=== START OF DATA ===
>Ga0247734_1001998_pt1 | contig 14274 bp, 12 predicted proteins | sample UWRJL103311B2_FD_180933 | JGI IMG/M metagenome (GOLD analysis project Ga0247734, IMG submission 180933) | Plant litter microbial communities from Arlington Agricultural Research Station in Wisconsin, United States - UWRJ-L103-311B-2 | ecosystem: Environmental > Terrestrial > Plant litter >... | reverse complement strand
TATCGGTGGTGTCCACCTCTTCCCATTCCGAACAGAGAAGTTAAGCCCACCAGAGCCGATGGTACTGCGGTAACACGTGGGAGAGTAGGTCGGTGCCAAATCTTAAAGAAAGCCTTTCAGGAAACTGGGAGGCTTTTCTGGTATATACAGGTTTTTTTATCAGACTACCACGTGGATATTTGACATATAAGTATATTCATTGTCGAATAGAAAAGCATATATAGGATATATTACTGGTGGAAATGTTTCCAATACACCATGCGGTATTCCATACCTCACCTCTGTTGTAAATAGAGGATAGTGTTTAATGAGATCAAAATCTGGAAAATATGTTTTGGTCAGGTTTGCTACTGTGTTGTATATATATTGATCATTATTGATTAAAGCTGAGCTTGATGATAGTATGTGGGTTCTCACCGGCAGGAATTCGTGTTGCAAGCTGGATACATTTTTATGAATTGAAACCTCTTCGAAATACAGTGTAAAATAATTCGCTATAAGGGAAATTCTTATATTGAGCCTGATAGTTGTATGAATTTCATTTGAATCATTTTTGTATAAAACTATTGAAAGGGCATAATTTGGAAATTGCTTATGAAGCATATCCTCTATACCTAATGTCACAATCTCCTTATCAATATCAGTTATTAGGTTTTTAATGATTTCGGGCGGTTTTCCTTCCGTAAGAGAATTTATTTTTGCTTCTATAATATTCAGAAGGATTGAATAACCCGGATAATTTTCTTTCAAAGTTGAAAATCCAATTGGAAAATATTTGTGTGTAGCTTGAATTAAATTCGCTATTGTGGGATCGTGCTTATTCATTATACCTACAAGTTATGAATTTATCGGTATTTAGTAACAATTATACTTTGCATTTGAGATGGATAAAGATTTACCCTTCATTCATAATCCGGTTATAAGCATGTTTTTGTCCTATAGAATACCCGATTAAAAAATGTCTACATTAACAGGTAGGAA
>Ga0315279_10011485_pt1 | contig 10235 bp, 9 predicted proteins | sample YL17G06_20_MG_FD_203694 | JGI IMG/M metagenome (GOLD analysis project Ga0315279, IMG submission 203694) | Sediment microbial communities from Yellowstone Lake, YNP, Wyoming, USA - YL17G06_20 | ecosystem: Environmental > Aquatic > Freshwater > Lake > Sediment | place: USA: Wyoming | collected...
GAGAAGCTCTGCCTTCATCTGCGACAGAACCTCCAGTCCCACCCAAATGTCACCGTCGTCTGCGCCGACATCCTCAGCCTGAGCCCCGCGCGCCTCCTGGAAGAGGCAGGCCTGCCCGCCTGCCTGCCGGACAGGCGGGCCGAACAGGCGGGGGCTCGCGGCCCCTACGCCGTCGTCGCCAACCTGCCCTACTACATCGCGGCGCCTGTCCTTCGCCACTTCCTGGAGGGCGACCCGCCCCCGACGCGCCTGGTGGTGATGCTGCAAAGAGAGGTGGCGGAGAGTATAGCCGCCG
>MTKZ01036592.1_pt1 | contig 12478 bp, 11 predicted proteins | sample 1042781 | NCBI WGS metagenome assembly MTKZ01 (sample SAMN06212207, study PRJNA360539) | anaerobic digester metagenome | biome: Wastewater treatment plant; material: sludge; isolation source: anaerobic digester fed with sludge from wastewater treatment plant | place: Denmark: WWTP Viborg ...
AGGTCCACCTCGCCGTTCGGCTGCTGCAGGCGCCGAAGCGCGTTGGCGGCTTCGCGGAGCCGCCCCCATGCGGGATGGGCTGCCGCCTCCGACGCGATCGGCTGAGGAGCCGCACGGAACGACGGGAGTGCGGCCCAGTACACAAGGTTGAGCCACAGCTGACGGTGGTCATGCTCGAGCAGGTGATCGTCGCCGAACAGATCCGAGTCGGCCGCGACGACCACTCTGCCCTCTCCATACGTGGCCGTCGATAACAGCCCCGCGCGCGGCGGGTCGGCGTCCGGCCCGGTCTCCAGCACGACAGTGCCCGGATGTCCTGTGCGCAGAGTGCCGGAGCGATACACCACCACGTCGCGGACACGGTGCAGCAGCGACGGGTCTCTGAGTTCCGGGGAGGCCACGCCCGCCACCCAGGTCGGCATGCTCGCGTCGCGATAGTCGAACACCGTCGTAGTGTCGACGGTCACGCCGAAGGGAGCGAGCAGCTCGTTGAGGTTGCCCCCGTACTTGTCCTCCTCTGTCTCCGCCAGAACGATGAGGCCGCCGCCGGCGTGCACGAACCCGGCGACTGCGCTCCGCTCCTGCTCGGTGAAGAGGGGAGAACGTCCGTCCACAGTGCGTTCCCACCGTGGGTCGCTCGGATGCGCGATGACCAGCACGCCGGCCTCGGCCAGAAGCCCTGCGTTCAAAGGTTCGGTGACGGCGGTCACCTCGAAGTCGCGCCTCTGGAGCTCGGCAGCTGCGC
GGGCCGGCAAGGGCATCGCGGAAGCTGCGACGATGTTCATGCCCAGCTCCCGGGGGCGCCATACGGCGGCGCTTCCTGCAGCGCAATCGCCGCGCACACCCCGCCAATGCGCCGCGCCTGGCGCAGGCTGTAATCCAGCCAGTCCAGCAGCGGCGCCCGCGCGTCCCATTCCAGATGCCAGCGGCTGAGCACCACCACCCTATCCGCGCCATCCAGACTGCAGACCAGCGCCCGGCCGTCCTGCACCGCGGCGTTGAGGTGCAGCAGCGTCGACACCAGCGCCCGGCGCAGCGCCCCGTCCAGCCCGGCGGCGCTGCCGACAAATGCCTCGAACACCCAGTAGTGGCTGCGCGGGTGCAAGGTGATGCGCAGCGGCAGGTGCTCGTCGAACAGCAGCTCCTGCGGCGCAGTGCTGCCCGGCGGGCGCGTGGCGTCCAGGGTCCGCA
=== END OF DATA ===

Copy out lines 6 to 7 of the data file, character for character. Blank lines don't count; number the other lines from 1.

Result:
AGGTCCACCTCGCCGTTCGGCTGCTGCAGGCGCCGAAGCGCGTTGGCGGCTTCGCGGAGCCGCCCCCATGCGGGATGGGCTGCCGCCTCCGACGCGATCGGCTGAGGAGCCGCACGGAACGACGGGAGTGCGGCCCAGTACACAAGGTTGAGCCACAGCTGACGGTGGTCATGCTCGAGCAGGTGATCGTCGCCGAACAGATCCGAGTCGGCCGCGACGACCACTCTGCCCTCTCCATACGTGGCCGTCGATAACAGCCCCGCGCGCGGCGGGTCGGCGTCCGGCCCGGTCTCCAGCACGACAGTGCCCGGATGTCCTGTGCGCAGAGTGCCGGAGCGATACACCACCACGTCGCGGACACGGTGCAGCAGCGACGGGTCTCTGAGTTCCGGGGAGGCCACGCCCGCCACCCAGGTCGGCATGCTCGCGTCGCGATAGTCGAACACCGTCGTAGTGTCGACGGTCACGCCGAAGGGAGCGAGCAGCTCGTTGAGGTTGCCCCCGTACTTGTCCTCCTCTGTCTCCGCCAGAACGATGAGGCCGCCGCCGGCGTGCACGAACCCGGCGACTGCGCTCCGCTCCTGCTCGGTGAAGAGGGGAGAACGTCCGTCCACAGTGCGTTCCCACCGTGGGTCGCTCGGATGCGCGATGACCAGCACGCCGGCCTCGGCCAGAAGCCCTGCGTTCAAAGGTTCGGTGACGGCGGTCACCTCGAAGTCGCGCCTCTGGAGCTCGGCAGCTGCGC
GGGCCGGCAAGGGCATCGCGGAAGCTGCGACGATGTTCATGCCCAGCTCCCGGGGGCGCCATACGGCGGCGCTTCCTGCAGCGCAATCGCCGCGCACACCCCGCCAATGCGCCGCGCCTGGCGCAGGCTGTAATCCAGCCAGTCCAGCAGCGGCGCCCGCGCGTCCCATTCCAGATGCCAGCGGCTGAGCACCACCACCCTATCCGCGCCATCCAGACTGCAGACCAGCGCCCGGCCGTCCTGCACCGCGGCGTTGAGGTGCAGCAGCGTCGACACCAGCGCCCGGCGCAGCGCCCCGTCCAGCCCGGCGGCGCTGCCGACAAATGCCTCGAACACCCAGTAGTGGCTGCGCGGGTGCAAGGTGATGCGCAGCGGCAGGTGCTCGTCGAACAGCAGCTCCTGCGGCGCAGTGCTGCCCGGCGGGCGCGTGGCGTCCAGGGTCCGCA